|My favourites in previous categories.|
Let’s not go any further before we tackle the issue of the word “adventure.” When discussing adventure machines, it’s ridiculous. Adventure bikes are the SUVs of motorcycling. Indeed, just as it is common to turn the phrase “sport utility vehicle” into an acronym it is equally popular to refer to these motorcycles as ADVs. And in both cases, the name is value weighted. That is to say, you are expected to think of additional things that aren’t actually promised. Specifically, the phrase that’s supposed to come to mind is “off road.”
But are these things actually intended to go off road? Nope. Not really. Which is fine, because the simple truth is that the majority of cases neither vehicle will ever see more dirt than that found on a well-maintained farm road. People buy them not for the sake of competing in the Dakar Rally but because they are comfortable and they look durable.
I have immense respect for the ADV riders I’ve encountered, and I know there are a handful that read this blog regularly. If it makes y’all feel better, I tend to pay more attention to the advice that comes from you than that delivered by other types of riders. I’m just not sure I want to join your legions yet.
|Suzuki V-Strom 650|
Suzuki V-Strom 650
Basic stats: 649 cc, 68 bhp
About: This is a fabled machine. I’m pretty sure they’re singing folk songs about it in the hills of some faraway place. You will struggle to find too many people with anything negative to say about the V-Strom, beyond my own personal feeling that it’s not sexy. But, hey, rugged can be sexy. The old Hell for Leather website (R.I.P) once described the V-Strom as one of the very best motorcycles for carrying a passenger, and because I’ve seen V-Stroms kicking my ass on the motorway I know it it handles well there, too.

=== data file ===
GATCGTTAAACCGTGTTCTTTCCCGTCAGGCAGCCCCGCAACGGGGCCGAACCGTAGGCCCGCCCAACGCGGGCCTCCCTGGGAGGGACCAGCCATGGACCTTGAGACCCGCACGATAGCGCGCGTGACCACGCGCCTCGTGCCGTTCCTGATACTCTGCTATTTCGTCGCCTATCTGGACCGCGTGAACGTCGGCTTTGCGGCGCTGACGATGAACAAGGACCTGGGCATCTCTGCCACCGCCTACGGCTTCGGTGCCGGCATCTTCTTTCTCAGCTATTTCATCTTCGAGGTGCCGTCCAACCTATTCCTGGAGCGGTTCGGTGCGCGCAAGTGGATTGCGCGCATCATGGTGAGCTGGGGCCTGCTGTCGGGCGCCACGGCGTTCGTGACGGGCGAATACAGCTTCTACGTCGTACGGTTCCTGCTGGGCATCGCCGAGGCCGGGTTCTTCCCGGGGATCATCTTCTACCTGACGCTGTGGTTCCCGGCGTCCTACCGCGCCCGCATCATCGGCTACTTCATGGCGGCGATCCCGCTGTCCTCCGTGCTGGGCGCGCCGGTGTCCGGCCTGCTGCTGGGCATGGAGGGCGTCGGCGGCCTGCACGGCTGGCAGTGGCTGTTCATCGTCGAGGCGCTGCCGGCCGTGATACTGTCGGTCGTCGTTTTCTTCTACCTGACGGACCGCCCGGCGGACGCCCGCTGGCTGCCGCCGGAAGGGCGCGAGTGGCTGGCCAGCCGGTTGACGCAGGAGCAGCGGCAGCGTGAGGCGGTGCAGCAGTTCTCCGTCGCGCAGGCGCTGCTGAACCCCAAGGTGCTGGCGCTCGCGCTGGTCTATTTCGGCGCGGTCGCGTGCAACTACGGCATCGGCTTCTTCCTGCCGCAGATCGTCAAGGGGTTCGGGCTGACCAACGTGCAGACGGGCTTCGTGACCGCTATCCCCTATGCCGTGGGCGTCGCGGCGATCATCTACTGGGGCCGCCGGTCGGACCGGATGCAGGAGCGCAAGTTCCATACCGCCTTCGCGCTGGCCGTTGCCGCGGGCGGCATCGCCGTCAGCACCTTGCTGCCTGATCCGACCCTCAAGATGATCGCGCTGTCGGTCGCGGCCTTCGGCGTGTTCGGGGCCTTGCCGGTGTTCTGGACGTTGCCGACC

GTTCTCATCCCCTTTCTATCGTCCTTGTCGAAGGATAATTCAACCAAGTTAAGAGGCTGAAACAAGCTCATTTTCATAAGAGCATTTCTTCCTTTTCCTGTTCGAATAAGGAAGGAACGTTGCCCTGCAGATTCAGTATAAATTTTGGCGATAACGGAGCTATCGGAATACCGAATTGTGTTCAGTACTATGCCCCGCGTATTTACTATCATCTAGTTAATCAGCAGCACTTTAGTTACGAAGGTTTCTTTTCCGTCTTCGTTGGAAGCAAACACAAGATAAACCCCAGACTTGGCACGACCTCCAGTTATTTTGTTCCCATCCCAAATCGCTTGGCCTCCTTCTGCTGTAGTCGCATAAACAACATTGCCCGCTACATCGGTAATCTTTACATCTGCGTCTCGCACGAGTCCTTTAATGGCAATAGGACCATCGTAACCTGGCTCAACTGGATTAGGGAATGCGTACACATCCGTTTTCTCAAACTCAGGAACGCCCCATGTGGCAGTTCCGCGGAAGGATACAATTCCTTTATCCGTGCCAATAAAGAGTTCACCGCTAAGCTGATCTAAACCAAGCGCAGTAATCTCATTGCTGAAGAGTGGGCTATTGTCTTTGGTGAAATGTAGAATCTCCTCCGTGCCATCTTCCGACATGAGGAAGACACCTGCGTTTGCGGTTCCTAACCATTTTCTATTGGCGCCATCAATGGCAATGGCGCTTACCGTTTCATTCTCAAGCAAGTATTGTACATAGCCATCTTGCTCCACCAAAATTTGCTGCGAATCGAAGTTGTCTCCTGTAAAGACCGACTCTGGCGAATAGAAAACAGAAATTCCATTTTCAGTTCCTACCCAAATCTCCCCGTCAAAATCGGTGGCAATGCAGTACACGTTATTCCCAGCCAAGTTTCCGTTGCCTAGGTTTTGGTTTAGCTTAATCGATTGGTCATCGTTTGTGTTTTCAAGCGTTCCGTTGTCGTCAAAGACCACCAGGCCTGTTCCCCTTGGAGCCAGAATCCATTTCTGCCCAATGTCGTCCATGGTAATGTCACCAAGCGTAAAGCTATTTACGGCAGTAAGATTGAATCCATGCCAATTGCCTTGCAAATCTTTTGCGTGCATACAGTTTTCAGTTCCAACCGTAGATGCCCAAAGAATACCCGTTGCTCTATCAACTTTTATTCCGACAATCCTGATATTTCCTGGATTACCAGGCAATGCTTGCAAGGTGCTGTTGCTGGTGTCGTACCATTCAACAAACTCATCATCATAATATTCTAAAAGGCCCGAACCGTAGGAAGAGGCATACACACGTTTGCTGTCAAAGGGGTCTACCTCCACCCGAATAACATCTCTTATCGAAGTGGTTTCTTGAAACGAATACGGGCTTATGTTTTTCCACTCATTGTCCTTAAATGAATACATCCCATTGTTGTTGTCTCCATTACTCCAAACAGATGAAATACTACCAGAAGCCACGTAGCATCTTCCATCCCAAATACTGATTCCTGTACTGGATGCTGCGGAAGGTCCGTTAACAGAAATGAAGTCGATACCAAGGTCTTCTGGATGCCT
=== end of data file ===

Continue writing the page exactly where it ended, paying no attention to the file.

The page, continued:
Would I buy it? Yes. It’s tough, it’s powerful, it does everything, and it seems to win the love and respect of everyone. Suzuki offers multiple packages for the V-Strom and although the version of the bike that I would want would cost about £1,000 more than the base price, that still puts it in at under £8,000 –– cheaper than all but one (a) of the cruisers and sport tourers I like.
Kawasaki Versys 650
Basic stats: 649 cc, 60 bhp
About: The Versys 650 seems like an “Oh, we have one of those, too,” sort of bike for the Kawasaki stable. It’s just sort of there. I’ve seen one in person and certainly liked the height, but it didn’t strike me as a machine that would be particularly comfortable for Jenn to be on with me. Reviews I’ve read have been pretty mixed, with the only real consistency being that it’s not fantastic at high speeds. If you ride motorways in the United Kingdom, you need a machine that can cruise at well above the 70 mph “limit.”
Would I buy it? No. It costs more than the far superior Honda NC750X and I sense it would be a step down from my existing bike.
Basic stats: 660 cc, 46 bhp
About: A famed workhorse of a machine, the hard-to-write Ténéré is probably the best machine on this list for doing what is implied in the looks of all the others: going where roads are scarce or nonexistent. People actually do use this thing (or, well, a version of it) to compete in the Dakar Rally. The downside is that on the road it struggles to keep pace with all those bikes that would eat its dust offroad. According to reviews, getting the bike above 70 mph is a challenging and unpleasant experience.